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Ralph Lauren Revenues Plunge 66%, Proving Digital Gains Aren’t Enough For Coronavirus-Plagued Retailers

Ralph Lauren’s revenues slid 66% to $487 million in the first quarter as digital gains failed to offset retail and wholesale declines.

While the brand has now reopened nearly all of its stores across North America, Europe and Asia, significant disruptions throughout the quarter, which ended June 27, resulted in flagging sales throughout all regions.

On Tuesday, the company reported a loss of $1.82 per diluted share, below the $1.72 forecast by Wall Street.

Like many of its peers, Ralph Lauren pulled off online sales gains as consumers around the world stayed home to fight the spread of the virus. Asia saw the biggest spike, with digital sales up 68%, trailed by Europe and North America at 44% and 3%, respectively. Overall, digital sales rose 13% in the first quarter. This wasn’t nearly enough to make up for lost traffic, however, particularly in North America, where comparable-store sales at brick-and-mortar stores sank 77%.

Wholesale sales in the region dropped by 93%, likely reflecting canceled spring orders and widespread declines at department-store partners such as Macy’s and Hudson’s Bay Company.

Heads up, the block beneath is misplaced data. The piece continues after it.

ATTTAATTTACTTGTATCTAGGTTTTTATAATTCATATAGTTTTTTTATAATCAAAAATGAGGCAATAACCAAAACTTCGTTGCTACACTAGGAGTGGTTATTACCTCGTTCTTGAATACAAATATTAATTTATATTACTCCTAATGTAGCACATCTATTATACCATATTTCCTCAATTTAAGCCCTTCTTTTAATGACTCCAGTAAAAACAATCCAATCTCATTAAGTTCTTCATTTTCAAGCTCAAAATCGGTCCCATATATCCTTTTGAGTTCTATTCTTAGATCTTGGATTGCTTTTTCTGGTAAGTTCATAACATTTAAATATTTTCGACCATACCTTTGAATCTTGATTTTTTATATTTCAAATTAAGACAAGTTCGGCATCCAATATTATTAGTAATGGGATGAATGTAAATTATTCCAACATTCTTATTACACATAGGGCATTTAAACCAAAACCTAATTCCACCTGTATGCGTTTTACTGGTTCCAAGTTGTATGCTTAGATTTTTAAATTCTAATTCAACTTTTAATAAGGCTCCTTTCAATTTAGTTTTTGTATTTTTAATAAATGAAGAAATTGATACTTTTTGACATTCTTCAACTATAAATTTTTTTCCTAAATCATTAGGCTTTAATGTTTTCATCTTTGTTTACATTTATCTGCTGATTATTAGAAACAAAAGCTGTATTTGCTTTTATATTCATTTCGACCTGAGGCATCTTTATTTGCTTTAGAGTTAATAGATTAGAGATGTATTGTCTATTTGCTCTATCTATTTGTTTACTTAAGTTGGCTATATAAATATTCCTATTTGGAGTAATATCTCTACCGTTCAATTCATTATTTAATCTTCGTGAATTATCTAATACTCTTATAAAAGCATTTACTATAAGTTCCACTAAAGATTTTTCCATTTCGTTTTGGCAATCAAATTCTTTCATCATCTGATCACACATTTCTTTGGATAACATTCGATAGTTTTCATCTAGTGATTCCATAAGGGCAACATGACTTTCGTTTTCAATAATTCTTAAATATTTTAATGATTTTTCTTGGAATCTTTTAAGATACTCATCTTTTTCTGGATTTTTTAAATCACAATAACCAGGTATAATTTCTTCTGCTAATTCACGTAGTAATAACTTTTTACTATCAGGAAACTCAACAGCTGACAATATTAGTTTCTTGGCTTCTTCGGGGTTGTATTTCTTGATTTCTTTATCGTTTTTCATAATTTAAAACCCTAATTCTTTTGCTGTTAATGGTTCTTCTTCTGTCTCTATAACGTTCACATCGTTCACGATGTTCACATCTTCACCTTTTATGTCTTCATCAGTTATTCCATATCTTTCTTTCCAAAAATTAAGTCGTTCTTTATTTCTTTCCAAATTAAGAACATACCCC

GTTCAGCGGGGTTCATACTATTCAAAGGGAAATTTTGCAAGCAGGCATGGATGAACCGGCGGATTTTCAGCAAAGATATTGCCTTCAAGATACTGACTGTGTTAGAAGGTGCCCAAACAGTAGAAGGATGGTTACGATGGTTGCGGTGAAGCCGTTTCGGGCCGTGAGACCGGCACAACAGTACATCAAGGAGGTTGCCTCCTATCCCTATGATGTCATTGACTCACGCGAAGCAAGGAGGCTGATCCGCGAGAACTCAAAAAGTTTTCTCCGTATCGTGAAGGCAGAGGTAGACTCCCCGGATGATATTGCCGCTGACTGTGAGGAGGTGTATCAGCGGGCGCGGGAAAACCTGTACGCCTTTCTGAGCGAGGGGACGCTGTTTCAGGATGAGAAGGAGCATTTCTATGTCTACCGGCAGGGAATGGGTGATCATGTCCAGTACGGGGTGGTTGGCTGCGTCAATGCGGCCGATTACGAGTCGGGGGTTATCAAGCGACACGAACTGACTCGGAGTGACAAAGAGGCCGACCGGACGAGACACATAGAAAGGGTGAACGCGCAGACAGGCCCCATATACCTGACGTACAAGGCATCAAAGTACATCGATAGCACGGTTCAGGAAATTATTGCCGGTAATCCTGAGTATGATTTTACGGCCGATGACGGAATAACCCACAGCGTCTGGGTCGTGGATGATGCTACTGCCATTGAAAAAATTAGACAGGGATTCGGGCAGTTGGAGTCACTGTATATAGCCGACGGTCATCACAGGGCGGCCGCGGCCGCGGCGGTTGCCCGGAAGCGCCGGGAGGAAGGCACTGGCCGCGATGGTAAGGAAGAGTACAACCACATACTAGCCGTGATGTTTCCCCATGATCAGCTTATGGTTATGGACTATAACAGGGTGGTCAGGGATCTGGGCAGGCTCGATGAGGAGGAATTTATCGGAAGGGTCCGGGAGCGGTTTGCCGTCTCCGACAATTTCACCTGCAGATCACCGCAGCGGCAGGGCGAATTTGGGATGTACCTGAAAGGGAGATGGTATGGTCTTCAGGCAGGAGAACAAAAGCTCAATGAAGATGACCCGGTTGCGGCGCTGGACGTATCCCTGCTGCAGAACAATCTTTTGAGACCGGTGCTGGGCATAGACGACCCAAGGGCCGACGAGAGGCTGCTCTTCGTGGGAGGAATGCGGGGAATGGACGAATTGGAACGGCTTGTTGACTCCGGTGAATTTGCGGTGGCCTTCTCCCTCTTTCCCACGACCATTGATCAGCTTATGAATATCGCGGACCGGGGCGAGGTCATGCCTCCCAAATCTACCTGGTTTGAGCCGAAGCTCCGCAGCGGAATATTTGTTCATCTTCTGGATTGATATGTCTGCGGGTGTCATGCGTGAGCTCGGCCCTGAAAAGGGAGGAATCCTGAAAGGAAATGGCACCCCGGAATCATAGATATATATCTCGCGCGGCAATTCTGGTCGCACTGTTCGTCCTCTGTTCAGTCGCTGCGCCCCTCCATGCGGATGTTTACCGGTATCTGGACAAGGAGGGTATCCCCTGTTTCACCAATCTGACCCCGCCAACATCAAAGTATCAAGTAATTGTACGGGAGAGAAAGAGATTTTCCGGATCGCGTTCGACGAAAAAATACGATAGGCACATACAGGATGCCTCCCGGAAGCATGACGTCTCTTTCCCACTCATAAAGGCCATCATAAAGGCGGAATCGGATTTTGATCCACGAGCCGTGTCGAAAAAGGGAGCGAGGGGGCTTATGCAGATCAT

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“The past few months have marked a period of extraordinary challenge, but also agility and resilience,” said Patrice Louvet, Ralph Lauren’s president and chief executive officer. “Our financial performance this quarter reflects an unprecedented three months of COVID-19-related impact around the world. We are taking the opportunity to leverage this period of disruption to accelerate our core strategic focus areas, drive new areas of growth, and realign our resources accordingly.”

Among the more optimistic signs in the earnings brief was an uptick in sales in mainland China, which saw a mid-teens increase and which are expected to return to pre-pandemic growth levels by next quarter.

The company also announced a new program that promises to increase the representation of people of color on its global leadership team to at least 20% by 2023. To meet this goal, it says it will interview at least two candidates from underrepresented groups for every open leadership role.

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